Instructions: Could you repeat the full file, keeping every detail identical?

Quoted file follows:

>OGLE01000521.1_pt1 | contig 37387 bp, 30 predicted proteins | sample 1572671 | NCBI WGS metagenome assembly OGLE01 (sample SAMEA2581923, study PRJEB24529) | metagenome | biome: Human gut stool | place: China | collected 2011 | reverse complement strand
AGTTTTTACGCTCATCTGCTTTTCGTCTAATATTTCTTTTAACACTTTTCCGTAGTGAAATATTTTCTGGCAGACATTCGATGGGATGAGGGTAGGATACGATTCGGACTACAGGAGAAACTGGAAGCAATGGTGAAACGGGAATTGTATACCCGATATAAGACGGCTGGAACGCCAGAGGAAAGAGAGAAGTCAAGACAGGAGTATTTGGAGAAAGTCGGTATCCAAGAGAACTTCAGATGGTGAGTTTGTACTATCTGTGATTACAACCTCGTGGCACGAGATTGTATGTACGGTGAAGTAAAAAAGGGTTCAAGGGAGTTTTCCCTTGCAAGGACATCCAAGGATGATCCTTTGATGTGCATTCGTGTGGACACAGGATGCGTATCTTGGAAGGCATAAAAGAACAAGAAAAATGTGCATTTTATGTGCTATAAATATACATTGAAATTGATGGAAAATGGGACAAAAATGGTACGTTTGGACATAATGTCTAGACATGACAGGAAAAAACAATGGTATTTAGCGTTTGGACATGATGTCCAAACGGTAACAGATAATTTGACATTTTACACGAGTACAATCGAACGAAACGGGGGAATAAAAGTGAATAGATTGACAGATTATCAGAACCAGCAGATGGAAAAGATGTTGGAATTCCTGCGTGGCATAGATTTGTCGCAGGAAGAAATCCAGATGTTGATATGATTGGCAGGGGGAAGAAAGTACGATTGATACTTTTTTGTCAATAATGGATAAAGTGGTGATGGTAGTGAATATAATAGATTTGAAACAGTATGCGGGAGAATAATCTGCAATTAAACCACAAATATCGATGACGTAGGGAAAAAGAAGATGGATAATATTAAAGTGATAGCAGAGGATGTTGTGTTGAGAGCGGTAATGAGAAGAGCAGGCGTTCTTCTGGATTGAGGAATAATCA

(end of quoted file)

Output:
>OGLE01000521.1_pt1 | contig 37387 bp, 30 predicted proteins | sample 1572671 | NCBI WGS metagenome assembly OGLE01 (sample SAMEA2581923, study PRJEB24529) | metagenome | biome: Human gut stool | place: China | collected 2011 | reverse complement strand
AGTTTTTACGCTCATCTGCTTTTCGTCTAATATTTCTTTTAACACTTTTCCGTAGTGAAATATTTTCTGGCAGACATTCGATGGGATGAGGGTAGGATACGATTCGGACTACAGGAGAAACTGGAAGCAATGGTGAAACGGGAATTGTATACCCGATATAAGACGGCTGGAACGCCAGAGGAAAGAGAGAAGTCAAGACAGGAGTATTTGGAGAAAGTCGGTATCCAAGAGAACTTCAGATGGTGAGTTTGTACTATCTGTGATTACAACCTCGTGGCACGAGATTGTATGTACGGTGAAGTAAAAAAGGGTTCAAGGGAGTTTTCCCTTGCAAGGACATCCAAGGATGATCCTTTGATGTGCATTCGTGTGGACACAGGATGCGTATCTTGGAAGGCATAAAAGAACAAGAAAAATGTGCATTTTATGTGCTATAAATATACATTGAAATTGATGGAAAATGGGACAAAAATGGTACGTTTGGACATAATGTCTAGACATGACAGGAAAAAACAATGGTATTTAGCGTTTGGACATGATGTCCAAACGGTAACAGATAATTTGACATTTTACACGAGTACAATCGAACGAAACGGGGGAATAAAAGTGAATAGATTGACAGATTATCAGAACCAGCAGATGGAAAAGATGTTGGAATTCCTGCGTGGCATAGATTTGTCGCAGGAAGAAATCCAGATGTTGATATGATTGGCAGGGGGAAGAAAGTACGATTGATACTTTTTTGTCAATAATGGATAAAGTGGTGATGGTAGTGAATATAATAGATTTGAAACAGTATGCGGGAGAATAATCTGCAATTAAACCACAAATATCGATGACGTAGGGAAAAAGAAGATGGATAATATTAAAGTGATAGCAGAGGATGTTGTGTTGAGAGCGGTAATGAGAAGAGCAGGCGTTCTTCTGGATTGAGGAATAATCA